How two small businesses are diving deep to save our oceans with beer and bikinis

Good Beer Co

The Good Beer Co will donate 50% of profits from its Great Barrier Beer to the Australian Marine Conservation Society. Source: Supplied

Environmental awareness among consumers and corporate organisations is booming in Australia, particularly when it comes to the health of our precious marine environments — and two Australian small businesses are at the epicentre of a surge in demand for sustainable products.

Queensland social enterprise The Good Beer Co will donate 50% of profits from its Great Barrier Beer to the Australian Marine Conservation Society (AMCS) to help save the Great Barrier Reef, while fellow Queensland startup OceanZen manufactures swimwear made from recycled plastic bottles and fishing nets and helps educate customers about the health of our oceans globally.

Although both businesses are relatively new, with burgeoning sales, successful crowdfunding initiatives and celebrity endorsements from Richard Branson to Malcolm Turnbull, they are proving that green is the new black in startup world.

Cheers to a great idea

The Good Beer Co’s business model is to partner with independent brewers to produce a high-selling craft beer that can support the business and an associated charity. James Grugeon, head of The Good Beer Co, ran an environmental NGO in the UK and worked with energy disruptor PowerShop. He knows first-hand how people are increasingly engaging with ‘green’ causes, which is why he began with one of the biggest green issues in Australia right now — the degradation of the Great Barrier Reef.

“There’s that growing base of people out there that we call conscious consumers who are much more interested than they used to be in the story behind the product and service that they are consuming,” he told SmartCompany.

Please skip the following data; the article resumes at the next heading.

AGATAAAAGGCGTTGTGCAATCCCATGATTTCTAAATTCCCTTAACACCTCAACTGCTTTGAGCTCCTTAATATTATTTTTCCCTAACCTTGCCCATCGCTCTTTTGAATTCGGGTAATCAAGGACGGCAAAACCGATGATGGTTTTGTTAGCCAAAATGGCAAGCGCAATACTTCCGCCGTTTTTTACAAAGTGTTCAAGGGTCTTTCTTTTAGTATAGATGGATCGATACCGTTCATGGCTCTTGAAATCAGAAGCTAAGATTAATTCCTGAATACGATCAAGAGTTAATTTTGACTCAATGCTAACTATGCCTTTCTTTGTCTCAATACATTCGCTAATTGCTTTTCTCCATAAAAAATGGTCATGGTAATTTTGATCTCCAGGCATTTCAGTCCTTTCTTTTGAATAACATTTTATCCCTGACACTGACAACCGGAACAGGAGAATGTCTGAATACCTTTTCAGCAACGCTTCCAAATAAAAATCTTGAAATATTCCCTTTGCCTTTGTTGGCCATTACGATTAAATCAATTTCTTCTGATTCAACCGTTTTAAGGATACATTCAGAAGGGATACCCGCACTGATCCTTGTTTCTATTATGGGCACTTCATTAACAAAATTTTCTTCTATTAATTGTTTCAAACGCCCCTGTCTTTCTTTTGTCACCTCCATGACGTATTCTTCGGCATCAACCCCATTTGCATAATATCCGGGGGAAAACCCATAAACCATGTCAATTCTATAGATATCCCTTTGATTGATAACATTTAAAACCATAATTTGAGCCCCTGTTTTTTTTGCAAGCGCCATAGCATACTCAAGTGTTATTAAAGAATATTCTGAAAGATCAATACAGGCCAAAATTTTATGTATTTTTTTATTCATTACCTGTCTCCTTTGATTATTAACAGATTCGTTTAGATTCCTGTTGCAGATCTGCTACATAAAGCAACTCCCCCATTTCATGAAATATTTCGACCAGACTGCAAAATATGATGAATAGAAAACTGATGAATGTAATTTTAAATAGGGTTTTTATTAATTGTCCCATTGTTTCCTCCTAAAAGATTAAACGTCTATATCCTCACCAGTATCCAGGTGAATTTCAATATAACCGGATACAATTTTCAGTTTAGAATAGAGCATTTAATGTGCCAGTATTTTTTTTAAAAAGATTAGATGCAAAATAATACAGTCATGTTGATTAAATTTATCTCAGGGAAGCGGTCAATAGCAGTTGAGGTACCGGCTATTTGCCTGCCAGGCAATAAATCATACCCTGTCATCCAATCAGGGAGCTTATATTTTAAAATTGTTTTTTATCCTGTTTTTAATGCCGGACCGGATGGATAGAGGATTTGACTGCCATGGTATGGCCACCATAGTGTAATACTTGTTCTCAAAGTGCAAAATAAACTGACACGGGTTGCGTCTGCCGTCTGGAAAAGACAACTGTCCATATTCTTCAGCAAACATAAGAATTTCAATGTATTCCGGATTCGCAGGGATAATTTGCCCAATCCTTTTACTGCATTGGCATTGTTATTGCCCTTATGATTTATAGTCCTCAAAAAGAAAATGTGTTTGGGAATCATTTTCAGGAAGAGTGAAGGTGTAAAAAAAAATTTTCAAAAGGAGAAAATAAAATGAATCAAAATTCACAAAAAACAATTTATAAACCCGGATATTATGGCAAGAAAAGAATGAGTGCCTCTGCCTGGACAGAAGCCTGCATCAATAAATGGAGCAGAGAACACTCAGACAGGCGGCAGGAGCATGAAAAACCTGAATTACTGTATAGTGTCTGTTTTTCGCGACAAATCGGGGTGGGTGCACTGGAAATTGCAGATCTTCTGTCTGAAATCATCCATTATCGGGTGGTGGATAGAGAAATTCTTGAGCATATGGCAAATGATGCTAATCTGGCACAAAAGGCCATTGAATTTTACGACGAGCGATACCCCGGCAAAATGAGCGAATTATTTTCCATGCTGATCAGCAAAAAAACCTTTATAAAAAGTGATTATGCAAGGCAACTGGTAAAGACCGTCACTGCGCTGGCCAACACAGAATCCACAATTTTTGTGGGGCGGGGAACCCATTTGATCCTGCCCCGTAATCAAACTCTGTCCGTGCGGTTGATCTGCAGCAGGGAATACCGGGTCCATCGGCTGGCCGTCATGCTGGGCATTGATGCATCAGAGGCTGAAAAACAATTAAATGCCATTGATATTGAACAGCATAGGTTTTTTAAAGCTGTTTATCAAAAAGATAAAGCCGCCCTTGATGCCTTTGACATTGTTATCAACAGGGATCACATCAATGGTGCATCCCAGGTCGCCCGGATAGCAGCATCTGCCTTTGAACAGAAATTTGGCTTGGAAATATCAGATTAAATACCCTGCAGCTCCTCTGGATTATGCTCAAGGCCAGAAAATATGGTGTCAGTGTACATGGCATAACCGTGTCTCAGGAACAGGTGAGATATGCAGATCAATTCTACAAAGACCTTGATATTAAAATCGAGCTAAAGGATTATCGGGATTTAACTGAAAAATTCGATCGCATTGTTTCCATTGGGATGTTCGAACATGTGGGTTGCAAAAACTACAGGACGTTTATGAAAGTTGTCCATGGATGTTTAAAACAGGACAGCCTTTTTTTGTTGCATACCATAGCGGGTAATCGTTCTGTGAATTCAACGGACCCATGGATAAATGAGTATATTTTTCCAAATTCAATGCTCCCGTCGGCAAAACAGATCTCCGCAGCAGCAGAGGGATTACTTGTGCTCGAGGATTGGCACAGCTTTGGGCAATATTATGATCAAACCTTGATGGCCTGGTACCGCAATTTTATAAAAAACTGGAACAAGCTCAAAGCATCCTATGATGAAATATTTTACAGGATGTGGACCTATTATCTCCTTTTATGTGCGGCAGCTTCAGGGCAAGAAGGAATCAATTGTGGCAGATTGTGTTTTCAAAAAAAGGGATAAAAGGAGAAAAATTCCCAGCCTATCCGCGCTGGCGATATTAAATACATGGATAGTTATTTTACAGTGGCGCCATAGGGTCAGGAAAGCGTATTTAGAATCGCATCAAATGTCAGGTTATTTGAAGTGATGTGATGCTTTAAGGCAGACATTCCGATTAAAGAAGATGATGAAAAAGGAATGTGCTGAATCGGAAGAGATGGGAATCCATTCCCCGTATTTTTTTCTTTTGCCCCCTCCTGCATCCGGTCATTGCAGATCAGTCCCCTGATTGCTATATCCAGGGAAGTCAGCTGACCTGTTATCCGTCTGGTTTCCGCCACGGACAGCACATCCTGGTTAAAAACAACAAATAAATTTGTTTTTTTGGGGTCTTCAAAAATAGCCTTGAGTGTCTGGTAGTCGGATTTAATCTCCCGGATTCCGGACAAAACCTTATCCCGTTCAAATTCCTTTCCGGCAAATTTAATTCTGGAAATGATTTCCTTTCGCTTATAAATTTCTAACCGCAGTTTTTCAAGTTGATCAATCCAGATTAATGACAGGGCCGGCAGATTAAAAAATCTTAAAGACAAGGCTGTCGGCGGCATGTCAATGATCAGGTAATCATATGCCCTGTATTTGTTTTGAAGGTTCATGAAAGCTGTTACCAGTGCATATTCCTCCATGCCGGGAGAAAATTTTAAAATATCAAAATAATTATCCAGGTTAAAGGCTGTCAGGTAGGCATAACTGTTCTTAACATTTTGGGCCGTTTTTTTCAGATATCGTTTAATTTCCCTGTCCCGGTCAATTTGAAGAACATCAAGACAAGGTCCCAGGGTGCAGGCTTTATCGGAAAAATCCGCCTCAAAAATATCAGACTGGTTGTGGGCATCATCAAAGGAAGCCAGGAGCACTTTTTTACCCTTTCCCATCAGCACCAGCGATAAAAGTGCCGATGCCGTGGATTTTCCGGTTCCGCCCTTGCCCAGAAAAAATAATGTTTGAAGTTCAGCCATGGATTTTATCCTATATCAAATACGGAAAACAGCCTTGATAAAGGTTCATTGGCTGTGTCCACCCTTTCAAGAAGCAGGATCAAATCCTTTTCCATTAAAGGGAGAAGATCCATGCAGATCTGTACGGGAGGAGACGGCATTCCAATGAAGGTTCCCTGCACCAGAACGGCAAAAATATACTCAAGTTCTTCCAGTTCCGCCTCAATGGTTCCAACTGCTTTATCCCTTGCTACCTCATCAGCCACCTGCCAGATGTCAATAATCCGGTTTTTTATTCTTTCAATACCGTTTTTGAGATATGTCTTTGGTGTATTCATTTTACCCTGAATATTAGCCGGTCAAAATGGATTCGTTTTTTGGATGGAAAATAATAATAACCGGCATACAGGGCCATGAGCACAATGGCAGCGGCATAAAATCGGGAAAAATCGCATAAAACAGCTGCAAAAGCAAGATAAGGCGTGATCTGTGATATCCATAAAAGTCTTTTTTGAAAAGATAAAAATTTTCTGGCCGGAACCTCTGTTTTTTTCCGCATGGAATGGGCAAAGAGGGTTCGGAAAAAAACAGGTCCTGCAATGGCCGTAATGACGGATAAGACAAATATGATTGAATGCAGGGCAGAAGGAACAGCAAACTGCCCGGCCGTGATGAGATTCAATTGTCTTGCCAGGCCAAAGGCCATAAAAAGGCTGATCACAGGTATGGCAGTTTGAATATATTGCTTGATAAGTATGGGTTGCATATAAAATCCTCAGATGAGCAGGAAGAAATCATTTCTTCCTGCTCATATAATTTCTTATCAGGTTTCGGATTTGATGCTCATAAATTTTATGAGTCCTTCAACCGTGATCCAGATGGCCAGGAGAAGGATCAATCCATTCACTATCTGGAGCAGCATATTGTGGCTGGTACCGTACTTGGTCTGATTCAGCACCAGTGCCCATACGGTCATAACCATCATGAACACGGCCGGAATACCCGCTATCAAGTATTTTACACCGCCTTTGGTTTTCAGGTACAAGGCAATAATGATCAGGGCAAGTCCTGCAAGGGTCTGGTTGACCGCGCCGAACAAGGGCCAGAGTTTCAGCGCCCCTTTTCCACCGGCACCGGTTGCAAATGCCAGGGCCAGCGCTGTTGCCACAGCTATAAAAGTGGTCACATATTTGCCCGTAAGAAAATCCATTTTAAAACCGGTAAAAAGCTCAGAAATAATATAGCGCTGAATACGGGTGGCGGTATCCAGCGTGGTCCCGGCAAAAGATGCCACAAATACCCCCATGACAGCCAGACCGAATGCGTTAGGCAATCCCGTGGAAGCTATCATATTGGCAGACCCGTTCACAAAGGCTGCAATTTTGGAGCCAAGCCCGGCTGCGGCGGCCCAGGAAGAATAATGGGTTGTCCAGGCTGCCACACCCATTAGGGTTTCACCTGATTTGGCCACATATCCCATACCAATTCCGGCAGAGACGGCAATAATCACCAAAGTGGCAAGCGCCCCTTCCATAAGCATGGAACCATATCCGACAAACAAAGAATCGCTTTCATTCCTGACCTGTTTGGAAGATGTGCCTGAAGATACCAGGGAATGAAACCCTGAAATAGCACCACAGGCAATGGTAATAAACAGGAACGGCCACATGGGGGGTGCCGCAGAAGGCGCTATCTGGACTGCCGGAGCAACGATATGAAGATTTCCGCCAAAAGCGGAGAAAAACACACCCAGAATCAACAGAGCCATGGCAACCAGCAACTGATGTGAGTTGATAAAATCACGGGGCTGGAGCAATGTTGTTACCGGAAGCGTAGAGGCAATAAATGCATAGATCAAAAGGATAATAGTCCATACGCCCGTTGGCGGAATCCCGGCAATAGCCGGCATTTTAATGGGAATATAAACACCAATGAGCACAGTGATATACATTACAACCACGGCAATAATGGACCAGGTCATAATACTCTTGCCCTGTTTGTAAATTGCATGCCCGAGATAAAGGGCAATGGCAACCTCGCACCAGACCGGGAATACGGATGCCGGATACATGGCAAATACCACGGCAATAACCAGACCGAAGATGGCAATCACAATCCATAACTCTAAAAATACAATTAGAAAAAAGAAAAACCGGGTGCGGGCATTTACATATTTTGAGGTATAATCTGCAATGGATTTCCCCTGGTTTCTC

But it’s not just consumers — there’s a growing awareness of corporates to be seen to be green as well, and that’s good news for the Good Beer Co.

“Some of the growth is companies that are recognising that in order to be long-term successful and sustainable, this is something they need to build into their business plan,” he says.

“As an organisation, they’ve become conscious that their customers want to see them doing the right thing as well.”

Grugeon has thus far negotiated a distribution deal in Queensland with BWS, is stocked across a chain of resorts on Lady Elliot Island and Hayman Island, as well as restaurants in Brisbane, and has just landed a huge order with P&O Australia and Carnival Australia cruise ships.

Good Beer Co raised $62,000 in an initial crowdfunding campaign and Grugeon is having conversations with impact investors — those with a specific interest in social enterprises. This financial year will see a turnover of between $350,000 and $400,000 and, although the company is yet to make a profit, the uptake is so promising Grugeon will donate between $20,000 and $25,000 to AMCS this year.